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Original Article VAP (Ventilator-associated Pneumonia) in Patients with Pulmonary Contusion
Jong Hyun Jeong, Sung Youl Hyun, Jin Joo Kim, Jae Hyuk Kim, Yong Su Lim, Jin Seong Cho, Sung Yeon Hwang, Hyuk Jun Yang

1Department of Emergency Medicine, Gachon University Gil Hospital, Incheon, Korea.
2Department of Thoracic & Cardiovascular Surgery, Gachon University Gil Hospital, Incheon, Korea.
3Department of Emergency Medicine, Samsung Changwon Hospital, Sungkyunkwan University School of Medicine, Changwon, Korea.
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This study was conducted to determine the incidence, risk factors, and outcome of ventilator-associated pneumonia in patients with pulmonary contusion.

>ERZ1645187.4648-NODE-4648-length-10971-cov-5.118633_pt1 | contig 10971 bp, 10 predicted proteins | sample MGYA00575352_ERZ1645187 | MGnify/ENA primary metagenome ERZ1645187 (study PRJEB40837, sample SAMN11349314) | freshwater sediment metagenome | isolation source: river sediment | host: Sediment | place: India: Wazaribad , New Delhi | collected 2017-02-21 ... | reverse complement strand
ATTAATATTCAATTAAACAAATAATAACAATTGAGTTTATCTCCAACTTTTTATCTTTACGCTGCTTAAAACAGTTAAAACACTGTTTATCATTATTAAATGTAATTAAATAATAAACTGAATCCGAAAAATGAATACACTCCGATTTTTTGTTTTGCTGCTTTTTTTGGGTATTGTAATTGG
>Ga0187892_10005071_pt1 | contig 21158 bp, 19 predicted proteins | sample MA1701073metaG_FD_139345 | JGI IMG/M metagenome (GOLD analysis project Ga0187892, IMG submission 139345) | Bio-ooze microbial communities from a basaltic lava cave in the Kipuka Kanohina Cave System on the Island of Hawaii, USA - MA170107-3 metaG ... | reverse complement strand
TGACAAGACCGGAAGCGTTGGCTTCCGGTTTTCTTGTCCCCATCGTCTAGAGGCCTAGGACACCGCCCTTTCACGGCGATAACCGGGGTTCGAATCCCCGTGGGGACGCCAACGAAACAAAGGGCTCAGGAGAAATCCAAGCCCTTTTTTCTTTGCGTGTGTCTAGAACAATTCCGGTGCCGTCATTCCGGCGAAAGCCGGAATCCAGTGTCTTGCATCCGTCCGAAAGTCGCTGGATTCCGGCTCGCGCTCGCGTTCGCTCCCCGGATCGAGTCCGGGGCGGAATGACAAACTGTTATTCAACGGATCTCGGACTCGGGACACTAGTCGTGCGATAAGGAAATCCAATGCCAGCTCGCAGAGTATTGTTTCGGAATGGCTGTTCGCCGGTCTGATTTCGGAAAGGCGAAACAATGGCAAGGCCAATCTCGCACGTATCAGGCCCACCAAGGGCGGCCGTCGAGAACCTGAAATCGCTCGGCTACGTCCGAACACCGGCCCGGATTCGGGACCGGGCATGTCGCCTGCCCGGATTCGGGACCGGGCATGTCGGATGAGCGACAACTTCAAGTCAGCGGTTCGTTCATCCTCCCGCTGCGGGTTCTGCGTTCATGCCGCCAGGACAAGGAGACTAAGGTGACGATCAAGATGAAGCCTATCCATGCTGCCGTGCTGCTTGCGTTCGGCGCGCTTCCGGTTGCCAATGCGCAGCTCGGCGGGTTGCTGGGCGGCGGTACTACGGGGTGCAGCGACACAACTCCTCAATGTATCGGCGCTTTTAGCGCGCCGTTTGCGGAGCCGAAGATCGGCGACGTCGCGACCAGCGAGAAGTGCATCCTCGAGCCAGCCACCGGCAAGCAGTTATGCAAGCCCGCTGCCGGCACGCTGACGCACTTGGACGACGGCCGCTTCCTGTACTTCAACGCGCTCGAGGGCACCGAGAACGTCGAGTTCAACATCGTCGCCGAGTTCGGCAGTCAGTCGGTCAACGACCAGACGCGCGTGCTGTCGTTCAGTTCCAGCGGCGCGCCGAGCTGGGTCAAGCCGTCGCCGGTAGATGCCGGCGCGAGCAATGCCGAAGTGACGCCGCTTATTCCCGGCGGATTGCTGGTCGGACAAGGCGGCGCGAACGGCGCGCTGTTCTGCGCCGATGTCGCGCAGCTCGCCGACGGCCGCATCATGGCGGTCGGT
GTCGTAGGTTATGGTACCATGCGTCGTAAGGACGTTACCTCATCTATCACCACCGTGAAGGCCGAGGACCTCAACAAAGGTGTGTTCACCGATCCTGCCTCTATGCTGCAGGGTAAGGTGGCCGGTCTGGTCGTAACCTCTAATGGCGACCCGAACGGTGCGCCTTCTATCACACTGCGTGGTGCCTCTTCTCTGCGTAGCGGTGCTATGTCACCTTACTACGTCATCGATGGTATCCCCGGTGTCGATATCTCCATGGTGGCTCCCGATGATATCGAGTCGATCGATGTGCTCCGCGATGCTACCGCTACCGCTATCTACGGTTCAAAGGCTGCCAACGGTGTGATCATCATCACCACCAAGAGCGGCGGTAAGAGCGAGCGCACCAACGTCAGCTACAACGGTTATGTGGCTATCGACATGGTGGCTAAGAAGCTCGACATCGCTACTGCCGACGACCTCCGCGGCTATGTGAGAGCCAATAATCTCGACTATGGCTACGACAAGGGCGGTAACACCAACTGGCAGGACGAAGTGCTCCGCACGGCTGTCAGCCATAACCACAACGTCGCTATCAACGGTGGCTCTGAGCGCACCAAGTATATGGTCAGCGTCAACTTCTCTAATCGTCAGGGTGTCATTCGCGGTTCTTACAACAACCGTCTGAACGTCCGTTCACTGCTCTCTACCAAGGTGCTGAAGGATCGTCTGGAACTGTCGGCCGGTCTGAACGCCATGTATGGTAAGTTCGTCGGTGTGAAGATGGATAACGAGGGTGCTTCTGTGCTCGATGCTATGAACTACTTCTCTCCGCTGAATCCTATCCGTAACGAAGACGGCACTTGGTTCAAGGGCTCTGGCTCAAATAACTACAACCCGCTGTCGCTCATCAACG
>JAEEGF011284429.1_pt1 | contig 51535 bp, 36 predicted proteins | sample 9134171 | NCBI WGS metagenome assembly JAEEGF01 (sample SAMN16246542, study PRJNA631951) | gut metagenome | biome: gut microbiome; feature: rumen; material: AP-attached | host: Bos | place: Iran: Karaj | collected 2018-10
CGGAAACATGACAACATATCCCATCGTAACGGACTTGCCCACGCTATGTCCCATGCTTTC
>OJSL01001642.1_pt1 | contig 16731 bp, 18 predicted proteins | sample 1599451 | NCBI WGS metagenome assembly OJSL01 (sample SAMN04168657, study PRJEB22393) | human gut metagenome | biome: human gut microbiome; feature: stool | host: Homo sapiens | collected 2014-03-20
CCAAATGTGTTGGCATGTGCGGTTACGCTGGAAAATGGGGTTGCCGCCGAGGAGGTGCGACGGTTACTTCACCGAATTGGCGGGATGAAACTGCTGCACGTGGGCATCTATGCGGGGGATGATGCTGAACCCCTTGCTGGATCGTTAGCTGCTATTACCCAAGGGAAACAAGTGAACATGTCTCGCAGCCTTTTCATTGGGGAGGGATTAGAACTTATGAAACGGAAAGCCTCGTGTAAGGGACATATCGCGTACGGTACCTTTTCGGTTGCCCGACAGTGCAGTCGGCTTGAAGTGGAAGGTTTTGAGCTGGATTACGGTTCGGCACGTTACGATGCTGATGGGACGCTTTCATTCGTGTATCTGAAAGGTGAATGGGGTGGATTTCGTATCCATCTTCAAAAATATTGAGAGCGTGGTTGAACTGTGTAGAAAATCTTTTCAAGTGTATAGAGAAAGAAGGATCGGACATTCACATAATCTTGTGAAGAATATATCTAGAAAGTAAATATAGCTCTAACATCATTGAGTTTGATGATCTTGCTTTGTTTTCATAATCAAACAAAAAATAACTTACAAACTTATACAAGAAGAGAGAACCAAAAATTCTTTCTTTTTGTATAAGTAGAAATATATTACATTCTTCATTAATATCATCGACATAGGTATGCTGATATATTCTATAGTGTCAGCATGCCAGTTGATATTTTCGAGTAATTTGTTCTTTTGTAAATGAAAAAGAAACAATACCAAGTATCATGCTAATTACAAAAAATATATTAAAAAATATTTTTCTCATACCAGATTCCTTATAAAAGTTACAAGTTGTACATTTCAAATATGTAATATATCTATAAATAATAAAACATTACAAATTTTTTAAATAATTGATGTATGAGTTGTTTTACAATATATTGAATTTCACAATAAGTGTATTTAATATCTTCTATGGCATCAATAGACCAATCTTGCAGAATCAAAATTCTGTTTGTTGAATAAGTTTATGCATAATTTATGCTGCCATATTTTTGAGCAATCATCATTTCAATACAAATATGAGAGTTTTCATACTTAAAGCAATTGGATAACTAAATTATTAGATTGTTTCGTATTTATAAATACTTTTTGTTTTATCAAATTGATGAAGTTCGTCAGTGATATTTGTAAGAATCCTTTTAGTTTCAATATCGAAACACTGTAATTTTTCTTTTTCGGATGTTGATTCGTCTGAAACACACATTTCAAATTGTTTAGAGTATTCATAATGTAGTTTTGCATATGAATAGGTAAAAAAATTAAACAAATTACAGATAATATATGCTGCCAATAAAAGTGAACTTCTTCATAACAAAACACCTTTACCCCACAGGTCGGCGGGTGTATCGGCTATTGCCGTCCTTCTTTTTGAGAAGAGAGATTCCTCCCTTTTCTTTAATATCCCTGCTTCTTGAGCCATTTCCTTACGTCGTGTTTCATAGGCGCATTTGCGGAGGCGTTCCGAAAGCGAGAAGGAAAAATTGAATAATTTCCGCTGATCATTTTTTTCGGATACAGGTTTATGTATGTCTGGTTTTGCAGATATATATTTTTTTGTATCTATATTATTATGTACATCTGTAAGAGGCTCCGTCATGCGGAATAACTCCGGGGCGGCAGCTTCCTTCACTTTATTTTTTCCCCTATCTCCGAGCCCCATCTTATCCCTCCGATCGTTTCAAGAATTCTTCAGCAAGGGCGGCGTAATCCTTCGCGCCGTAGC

The study was conducted at an urban teaching hospital emergency department with an annual volume of 80,000 patient visits. A retrospective analysis was conducted on thoracic injury patients admitted between Jan 2007 and Dec 2009. Among 122 patients investigated, 30 patients were excluded. Patient data included basal characteristics and information related to development of ventilator-associated pneumonia and ultimate mortality. Statistical methods included the Chi-square test and the Mann-Whitney test. Study data were stored and processed using Microsoft Office Excel 2007 & SPSS 18.0 for Windows.
Ventilator-associated pneumonia developed in 46 patients (50%). The patients with ventilator-associated pneumonia were more likely to have a longer duration of hospitalization, longer length of ICU stay, longer duration of mechanical ventilation, a low initial GCS, a higher APACHE II score, and were more likely to require emergency intubation or tracheostomy. Factors associated with mortality included longer duration of hospitalization, longer duration of mechanical ventilation, low intial GCS and the need for dialysis.
Ventilator-associated pneumonia in the patients with pulmonary contusion was not relevant to mortality, but was relevant to longer hospitalization, length of ICU stay and duration of mechanical ventilation.

ACC : Acute and Critical Care